Stylish restaurants and bars ripple out from rue des Martyrs, with Buvette and Victor just two places where you’ll count yourself lucky if you manage to bag a table. Follow up your meal by checking out a concert at Bus Palladium or propping up the cocktail bar in the atmospheric interior of Dirty Dick, hidden behind an unprepossessing exterior.
If you’re up for an early morning start on day 2 of your weekend in Paris and have a keen eye for a bargain, look no further than the outdoors stalls of the Beauvau Market. They’re ready to do their first deals of the day from 7:30AM.
Also known as the Marché d’Aligre, inside three magisterial halls you’ll find an expansive array of foodstuffs, whilst out on the street the grocers and coffee grinders give way to tables piled high with vintage objects and antiques.
For those of us keen to linger a little in our hotel rooms, there’s the Marché aux Puces de Saint-Ouen north of Montmartre and the Basilica of the Sacré-Coeur. A flea market (swap meet) with an impressive 1700 individual stallholders, there’s everything from rare vinyl records to original Louis XV furniture. It also has a respectable start time of 10AM, although it can be visited right through to the early evening.
It’s mid-afternoon which is the best time to explore the unrivalled collection of treasures at the Louvre, since the crowds around the Mona Lisa and Liberty Leading the People start to diminish from around 3PM. However, there’s still plenty of time before the museum closes its doors to absorb its wealth of historic objects and artworks.
Then cross the Seine at the Pont Neuf, or ‘New Bridge’, ironically now the oldest bridge connecting Paris’s left and right banks. It first opened to traffic in 1607. Continue on the road south for just a few hundred meters to the gates of the Jardin du Luxembourg, which were planned only five years after the construction of the Pont Neuf, and play a significant part in the plot of Victor Hugo’s Les Misérables.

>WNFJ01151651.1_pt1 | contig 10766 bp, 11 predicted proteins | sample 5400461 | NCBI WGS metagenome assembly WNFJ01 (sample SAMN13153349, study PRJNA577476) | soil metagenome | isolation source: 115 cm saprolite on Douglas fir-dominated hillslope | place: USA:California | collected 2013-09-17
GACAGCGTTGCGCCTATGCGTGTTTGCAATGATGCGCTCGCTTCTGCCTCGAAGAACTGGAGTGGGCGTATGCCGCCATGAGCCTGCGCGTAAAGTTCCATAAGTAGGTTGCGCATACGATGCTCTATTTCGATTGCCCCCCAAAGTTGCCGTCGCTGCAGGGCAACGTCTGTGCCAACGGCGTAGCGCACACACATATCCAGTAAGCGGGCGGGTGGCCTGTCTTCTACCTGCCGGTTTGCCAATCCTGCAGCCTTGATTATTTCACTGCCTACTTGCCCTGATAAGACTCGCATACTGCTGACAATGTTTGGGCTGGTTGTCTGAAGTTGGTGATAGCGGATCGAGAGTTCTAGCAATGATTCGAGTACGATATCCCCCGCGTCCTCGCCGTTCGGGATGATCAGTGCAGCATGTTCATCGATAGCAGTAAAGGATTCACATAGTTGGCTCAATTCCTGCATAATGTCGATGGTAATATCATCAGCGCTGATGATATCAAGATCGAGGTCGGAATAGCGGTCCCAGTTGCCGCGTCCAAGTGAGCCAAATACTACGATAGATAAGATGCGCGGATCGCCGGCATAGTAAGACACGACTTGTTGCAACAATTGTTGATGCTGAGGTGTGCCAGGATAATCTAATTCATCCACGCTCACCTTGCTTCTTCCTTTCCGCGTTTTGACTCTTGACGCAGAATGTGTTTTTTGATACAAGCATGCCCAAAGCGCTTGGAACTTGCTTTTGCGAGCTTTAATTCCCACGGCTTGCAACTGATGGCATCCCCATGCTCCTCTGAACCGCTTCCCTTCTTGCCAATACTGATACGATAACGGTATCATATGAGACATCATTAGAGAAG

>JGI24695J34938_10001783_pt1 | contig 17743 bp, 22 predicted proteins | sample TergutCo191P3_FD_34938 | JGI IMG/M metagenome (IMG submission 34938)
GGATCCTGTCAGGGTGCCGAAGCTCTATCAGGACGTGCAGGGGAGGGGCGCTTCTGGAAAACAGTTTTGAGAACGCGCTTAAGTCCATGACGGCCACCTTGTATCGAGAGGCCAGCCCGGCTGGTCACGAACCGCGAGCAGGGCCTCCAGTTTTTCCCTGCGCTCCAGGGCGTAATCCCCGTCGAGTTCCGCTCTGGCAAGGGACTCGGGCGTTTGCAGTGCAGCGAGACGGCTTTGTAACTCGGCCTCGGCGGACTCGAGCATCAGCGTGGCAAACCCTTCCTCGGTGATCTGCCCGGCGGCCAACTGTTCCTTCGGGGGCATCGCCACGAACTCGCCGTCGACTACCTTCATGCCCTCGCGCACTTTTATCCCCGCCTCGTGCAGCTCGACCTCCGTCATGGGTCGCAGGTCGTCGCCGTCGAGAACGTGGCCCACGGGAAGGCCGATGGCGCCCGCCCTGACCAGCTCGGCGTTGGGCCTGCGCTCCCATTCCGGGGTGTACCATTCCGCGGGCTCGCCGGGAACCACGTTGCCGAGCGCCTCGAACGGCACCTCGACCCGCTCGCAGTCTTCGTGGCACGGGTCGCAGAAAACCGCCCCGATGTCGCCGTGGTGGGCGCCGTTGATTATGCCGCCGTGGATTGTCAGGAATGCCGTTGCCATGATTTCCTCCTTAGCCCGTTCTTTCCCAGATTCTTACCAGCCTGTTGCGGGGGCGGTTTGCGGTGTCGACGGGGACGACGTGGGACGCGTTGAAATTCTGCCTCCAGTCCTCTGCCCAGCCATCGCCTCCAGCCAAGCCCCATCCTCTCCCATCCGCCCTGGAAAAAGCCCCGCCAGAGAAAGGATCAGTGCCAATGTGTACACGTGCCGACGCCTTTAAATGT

Edged by mature trees, the center point for the gardens is a series of formally-planted flower beds and a pond called the Grand Bassin, populated by a small fleet of remote-controlled sailing boats. Amongst the beds there’s over 100 statues copied from antiquity, though the star of the show is the magnificent Medici fountain.
A circuit of the Jardin du Luxembourg leaves you perfectly positioned to spend the evening in the jumble of side streets which make up the Latin Quarter. Rue de la Huchette contains one of the largest number of restaurants in the city, making it the go-to street for reasonably-priced eats.
Mere steps away are bars with an eclectic clientele of students, travelers, and intellectuals sure to leave you with positive memories of all things Parisian whatever time you stumble back to your hotel.
Save on your weekend in Paris
Travel, hotel and attraction costs can soon add up, even on a weekend in Paris. You can help limit – and even reduce – the strain on your wallet by exploring with Go City. Providing visitors with savings on admission to many of the top attractions in the city, our passes are the perfect addition to any short break to Paris!